Media Reporting of Suicide Increases Suicide Rates

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After Avicii’s tragic death last April, his family chose not to release the cause of death right away in order to give them more privacy in their grief. Their publicist’s initial statement read, “It is with profound sorrow that we announce the loss of Tim Bergling, also known as Avicii. He was found dead in Muscat, Oman, this Friday afternoon local time, April 20th. The family is devastated and we ask everyone to please respect their need for privacy in this difficult time. No further statements will be given.”

Word leaked that the cause of death was suicide, headlines like “Avicii’s Cause Of Death Revealed: DJ Cut Himself With Broken Glass” from MSN, emerged. This particular article went on to state, “…the DJ took his life with a piece of broken glass which caused heavy bleeding and which further resulted in his demise.” Another headline read, “So You Want to Know the Real Cause of Avicii’s Death?”

What the vast majority of articles on his death failed to mention was that Avicii was in immense pain due to pancreatitis, and his suicide was described by his family as the following: “He could not go on any longer. He wanted to find peace.” The sources focus only on the details that pique reader interest. Many media outlets took phrases out of context from the family’s statement in order to better fit the narrative they wanted to create.

When asked if she had seen these types of headlines about Avicii’s death or other tragedies, junior Sara Bahri said, “Yeah, it’s devastating because the headlines draw everyone to click on it, but then it’s just a bunch of made-up theories.”

The way the suicide is presented in many headlines implies that Avicii was depressed and could not take life as a celebrity, which may or may not be true. In some articles, “struggled” alone is quoted and used to indicate information that the family never said explicitly. It appears that modern media outlets have abandoned journalistic integrity–and basic human decency altogether–in favor of “click-bait” headlines that drive traffic to their advertising, but at what cost?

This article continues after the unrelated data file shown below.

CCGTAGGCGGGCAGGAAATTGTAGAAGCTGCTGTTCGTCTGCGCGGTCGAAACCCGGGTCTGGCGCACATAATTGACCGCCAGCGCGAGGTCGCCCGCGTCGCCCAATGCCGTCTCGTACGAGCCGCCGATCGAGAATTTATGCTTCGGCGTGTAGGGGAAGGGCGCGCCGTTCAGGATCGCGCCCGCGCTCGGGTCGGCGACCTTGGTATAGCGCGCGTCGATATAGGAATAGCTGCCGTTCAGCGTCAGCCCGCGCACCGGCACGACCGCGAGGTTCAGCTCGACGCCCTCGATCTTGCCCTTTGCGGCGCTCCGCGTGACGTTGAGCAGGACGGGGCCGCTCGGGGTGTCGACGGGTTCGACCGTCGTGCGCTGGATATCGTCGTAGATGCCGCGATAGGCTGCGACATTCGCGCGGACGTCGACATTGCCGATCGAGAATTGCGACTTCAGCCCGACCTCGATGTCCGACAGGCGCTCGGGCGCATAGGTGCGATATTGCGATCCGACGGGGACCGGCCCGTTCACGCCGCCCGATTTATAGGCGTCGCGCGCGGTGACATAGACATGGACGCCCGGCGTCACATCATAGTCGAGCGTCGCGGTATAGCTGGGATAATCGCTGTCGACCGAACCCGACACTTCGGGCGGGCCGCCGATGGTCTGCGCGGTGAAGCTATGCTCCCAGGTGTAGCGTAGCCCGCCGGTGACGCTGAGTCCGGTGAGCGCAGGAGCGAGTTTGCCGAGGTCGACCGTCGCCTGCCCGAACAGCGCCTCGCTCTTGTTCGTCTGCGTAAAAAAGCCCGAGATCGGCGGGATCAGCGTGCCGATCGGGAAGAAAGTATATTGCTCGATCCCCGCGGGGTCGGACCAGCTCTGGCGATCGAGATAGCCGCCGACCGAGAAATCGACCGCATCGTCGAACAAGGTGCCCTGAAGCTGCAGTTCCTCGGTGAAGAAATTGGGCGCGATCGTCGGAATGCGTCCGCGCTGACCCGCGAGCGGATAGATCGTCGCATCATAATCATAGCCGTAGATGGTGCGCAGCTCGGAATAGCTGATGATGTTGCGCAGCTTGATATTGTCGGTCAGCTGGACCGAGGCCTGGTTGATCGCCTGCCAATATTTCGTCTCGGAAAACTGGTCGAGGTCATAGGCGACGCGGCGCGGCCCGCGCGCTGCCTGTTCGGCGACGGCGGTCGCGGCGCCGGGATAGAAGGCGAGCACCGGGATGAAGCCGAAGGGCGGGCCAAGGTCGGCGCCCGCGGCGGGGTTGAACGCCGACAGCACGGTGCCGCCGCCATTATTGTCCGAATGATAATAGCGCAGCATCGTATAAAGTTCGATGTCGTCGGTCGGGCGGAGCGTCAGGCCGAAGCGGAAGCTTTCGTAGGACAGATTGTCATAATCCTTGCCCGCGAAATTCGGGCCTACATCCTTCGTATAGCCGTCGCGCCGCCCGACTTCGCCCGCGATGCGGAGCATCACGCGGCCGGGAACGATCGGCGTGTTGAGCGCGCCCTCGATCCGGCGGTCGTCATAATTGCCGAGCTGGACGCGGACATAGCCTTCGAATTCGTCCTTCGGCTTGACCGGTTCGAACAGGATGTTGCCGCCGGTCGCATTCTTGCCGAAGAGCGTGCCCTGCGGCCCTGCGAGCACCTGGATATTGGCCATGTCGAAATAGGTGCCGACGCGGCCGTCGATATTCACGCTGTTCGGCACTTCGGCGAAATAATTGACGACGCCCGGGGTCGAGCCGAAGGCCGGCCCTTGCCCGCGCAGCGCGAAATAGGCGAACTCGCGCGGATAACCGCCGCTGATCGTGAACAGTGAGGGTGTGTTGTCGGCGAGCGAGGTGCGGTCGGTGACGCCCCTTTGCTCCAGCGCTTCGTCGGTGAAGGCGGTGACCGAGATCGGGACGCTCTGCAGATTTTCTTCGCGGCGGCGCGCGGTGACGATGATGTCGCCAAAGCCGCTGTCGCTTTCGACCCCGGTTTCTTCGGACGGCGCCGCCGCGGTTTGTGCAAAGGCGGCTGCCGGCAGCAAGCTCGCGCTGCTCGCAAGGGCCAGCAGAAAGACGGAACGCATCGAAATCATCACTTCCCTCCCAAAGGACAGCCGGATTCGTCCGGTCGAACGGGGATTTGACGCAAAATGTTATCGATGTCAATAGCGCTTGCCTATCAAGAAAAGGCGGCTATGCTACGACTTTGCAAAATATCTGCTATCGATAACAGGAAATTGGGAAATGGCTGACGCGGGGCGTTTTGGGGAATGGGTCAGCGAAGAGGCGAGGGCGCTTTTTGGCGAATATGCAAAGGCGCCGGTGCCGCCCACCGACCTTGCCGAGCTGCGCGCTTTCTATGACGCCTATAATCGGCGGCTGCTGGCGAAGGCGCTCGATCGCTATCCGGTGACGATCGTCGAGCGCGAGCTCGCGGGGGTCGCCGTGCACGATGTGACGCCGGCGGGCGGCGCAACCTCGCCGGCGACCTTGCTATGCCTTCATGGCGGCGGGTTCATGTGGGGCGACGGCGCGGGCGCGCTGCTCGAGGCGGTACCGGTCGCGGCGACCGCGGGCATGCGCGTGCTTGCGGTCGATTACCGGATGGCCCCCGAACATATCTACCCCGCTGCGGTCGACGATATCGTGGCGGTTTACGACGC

The greater the amount of coverage of suicide in the media, the greater the increase in suicide rate.”

— Journal of Epidemiology and Community Health

According to a study in the Journal of Epidemiology and Community Health, “the greater the amount of coverage of suicide in the media, the greater the increase in suicide rate.” It’s that simple: sensational over-reporting of suicide that has been brought on by ad-based media platform monetization is leading to the tragic deaths of thousands. Especially abhorrent is that the victims most vulnerable to so-called “copycat suicide” are the people who idolize celebrities like Avicii the most: youths. Young people are also at a greater risk because they have more exposure to glamorous suicide headlines through social media, which is largely unregulated. And regulations that do exist lack the specificity and diligence of enforcement to prevent this type of reporting.

“Suicide is the tragic result of a troubled person’s psychological issues. It’s what we’re taught in our health classes. There’s simply nothing romantic about it. So, when TV shows, books, movies, or especially the media pander to young people’s emotions, they can start to paint false romance behind a terrible decision and its results,” says graduate Jack Hunter (’18).

Another study says, “The existence of suicide contagion no longer needs to be questioned. We should refocus our research efforts on identifying which particular story components promote contagion under which circumstances and which components are useful for preventive programming.” To translate: The fact that suicide is being spread “contagiously” by the media is not questionable. We need to be determining the specific aspects of the reporting that are doing harm and those that may be useful for prevention.

Avicii’s death was, unfortunately, just one of many celebrity suicides to be glamorized and exploited for the media’s gain. The path that the nation is on inevitably ends in complete and utter desensitization to tragedy, a loss of humanism that I am not willing to watch sitting down.

“I’ve seen the over exaggeration of suicides and other news in general all across social media, mainly on Snapchat. News channels’ sole goal is to gain viewers and an intense, juicy story does just that,” says graduate John Krendel (’18). News channels are publishing alterations of the truth, resulting in ambiguity around the circumstances of suicide, misplaced blame, and essentially gossip in the place of real reporting. “These media outlets fail to address the warning signs or possible preventative measures and propagate the chain of copycats. They don’t do justice to great men like Avicii,” agrees Hunter.

The take-away from all this is thus: As the online industry continues to put integritous news outlets out of business, it is essential that you, as a consumer of news, read sources that are verified and reliable. If the public expectation is real journalism, not sensationalist advertising, then the click-bait industry will follow suit. So please: be safe, be careful, and most of all: read real news!

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